Friday, January 22, 2016


Hat tip to Svenn at Defense & Freedom for linking to a great article over at WOTR.  The article itself is primarily about going back to the proven method of interdiction instead of the theories of Douhet.  However the primary message I get from it regards the impotent strategy of trying to decapitate the enemy.
Cutting off the head of a snake may be an instinctive reaction, and it works because the head is where the venom and fangs are.   But it does not work against an entire nest of vipers.  And it does not work against a hydra despite the old Greek legend of Hercules and his nephew Iolaus.  Plus, they (Herc and Iolaus)  had advice and inspiration from the goddess Athena.  Decapitation certainly does not work against networks and probably would not work against most organizations.

We should of course target any enemy HQ or CP that are obvious.  But it seems reckless to me to devote resources specifically to hunting down and killing enemy leadership that regenerates itself so cheaply and easily. 

As far as interdiction, sure, the coalition against Daesh should use it tactically.  But for strategic interdiction against them, doesn't that belong more in the realm of diplomacy, intelligence, Interpol, and the criminal courts?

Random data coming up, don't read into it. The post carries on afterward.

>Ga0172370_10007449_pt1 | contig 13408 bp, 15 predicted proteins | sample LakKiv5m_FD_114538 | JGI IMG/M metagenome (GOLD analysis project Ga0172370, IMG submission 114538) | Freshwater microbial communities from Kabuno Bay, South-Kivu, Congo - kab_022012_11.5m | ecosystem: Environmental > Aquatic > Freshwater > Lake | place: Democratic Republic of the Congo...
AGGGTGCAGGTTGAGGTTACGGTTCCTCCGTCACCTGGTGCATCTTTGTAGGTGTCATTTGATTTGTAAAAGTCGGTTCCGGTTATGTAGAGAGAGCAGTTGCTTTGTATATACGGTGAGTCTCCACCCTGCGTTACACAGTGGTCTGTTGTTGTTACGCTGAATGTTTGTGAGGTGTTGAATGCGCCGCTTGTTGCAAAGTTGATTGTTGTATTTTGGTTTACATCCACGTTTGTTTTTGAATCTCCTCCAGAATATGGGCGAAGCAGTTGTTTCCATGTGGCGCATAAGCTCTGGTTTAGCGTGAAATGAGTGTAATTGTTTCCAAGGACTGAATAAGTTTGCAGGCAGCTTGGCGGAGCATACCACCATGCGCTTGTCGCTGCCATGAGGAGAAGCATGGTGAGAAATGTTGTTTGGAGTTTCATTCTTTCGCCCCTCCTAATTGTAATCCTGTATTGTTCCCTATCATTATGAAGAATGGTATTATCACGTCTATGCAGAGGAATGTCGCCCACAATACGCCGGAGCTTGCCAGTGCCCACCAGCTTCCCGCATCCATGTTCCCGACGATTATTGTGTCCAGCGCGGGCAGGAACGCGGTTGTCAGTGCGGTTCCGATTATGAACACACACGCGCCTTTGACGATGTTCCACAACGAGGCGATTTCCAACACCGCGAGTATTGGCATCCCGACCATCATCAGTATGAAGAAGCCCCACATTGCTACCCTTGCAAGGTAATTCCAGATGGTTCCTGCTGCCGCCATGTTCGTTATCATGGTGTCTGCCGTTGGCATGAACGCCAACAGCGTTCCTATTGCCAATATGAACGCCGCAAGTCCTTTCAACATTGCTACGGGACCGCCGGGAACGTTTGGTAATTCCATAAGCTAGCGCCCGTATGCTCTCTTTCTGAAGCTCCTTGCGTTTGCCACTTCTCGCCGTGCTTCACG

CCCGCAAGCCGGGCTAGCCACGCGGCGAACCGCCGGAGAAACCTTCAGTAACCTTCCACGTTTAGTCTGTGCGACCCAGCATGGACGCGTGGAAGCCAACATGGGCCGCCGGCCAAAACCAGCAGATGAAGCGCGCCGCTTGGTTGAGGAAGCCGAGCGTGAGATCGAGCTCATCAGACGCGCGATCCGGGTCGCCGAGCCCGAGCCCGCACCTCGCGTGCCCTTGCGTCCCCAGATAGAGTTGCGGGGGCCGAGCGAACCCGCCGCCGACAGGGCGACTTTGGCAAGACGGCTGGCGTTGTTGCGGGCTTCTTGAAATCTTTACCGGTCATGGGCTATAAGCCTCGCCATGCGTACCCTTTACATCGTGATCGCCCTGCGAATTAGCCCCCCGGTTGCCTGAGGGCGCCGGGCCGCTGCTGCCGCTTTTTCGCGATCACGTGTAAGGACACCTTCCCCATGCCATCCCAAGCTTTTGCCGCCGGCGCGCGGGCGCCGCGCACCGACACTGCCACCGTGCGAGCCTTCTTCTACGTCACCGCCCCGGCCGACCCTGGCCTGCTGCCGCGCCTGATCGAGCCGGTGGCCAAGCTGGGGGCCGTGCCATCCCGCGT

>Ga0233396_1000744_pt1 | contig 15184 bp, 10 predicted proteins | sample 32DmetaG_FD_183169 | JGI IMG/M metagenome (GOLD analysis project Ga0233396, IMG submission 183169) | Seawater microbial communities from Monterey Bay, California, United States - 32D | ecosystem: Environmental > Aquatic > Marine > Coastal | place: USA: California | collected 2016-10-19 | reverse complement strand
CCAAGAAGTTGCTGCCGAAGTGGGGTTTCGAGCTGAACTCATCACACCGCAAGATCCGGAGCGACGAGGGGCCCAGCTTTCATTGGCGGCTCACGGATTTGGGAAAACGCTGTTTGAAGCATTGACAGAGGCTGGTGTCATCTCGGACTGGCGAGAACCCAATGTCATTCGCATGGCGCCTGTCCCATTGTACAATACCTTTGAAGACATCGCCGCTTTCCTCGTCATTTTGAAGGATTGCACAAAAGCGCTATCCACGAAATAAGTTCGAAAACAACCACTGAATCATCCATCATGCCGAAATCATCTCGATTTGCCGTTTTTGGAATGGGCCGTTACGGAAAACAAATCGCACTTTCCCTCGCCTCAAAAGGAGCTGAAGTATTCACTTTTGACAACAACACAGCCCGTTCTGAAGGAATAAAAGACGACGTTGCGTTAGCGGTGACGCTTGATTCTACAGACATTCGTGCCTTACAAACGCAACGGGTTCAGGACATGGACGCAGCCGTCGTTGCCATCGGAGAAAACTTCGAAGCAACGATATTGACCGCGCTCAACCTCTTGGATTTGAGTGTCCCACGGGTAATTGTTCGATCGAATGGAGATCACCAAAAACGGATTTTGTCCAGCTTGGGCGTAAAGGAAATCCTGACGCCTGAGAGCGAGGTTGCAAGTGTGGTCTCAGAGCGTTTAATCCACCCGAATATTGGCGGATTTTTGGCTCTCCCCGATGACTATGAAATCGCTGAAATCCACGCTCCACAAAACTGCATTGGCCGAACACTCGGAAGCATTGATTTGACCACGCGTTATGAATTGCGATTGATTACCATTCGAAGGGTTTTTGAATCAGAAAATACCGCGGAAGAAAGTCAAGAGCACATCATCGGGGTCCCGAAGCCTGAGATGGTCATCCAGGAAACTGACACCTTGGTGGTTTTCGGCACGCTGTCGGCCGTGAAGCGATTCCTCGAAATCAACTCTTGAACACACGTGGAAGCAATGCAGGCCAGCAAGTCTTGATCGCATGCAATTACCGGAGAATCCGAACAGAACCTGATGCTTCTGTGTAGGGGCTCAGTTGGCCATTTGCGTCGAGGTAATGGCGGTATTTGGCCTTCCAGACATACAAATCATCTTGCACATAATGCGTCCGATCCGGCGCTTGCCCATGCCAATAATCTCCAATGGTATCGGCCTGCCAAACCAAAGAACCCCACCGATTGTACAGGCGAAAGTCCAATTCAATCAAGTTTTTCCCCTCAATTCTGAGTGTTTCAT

Glad to see it was an Air Force Officer who penned that article.  Perhaps he will be listened to and Air Combat Command will do some rethinking?  Or perhaps not.  This country needs some advice and inspiration.

Thursday, January 7, 2016

And why not recognize the contributions of Finance Clerks?

The "need" to find "appropriate" award recognition for drone operators continues.

How sad that drone operators cannot receive the Distinguished Flying Cross or Air Medal, as both require participation in areal flight, nor the Bronze Star, which became so abused by the USAF that in 2001 Congress had to legislate physical presence in the combat zone as a requirement.  Seems that during the Kosovo operation, the USAF awarded the BSM to some 246 individuals. All but 60 were awarded to officers, and only 16 of those awarded were actually in the combat zone. At least five were awarded to officers that never left Whiteman AFB in Missouri.

So now the idea of a special "combat award" for drone operators is again on the table, as well as for "cyberwafare operators".  I guess the MSM and AF Commendation Medal are not considered enough for a job well done.

In no way am I suggesting that exceptional performance by a drone operator go unrecognized.  What makes me cringe is that the military and much of the population are so seduced by the sexy technology operated by these "remote warriors", that there is a movement to create a new award for them.  There is no question that drone operators provide a valuable skillset to the battlefield.  But there is a huge difference between the personal risks involved in direct combat operations and remote combat operations.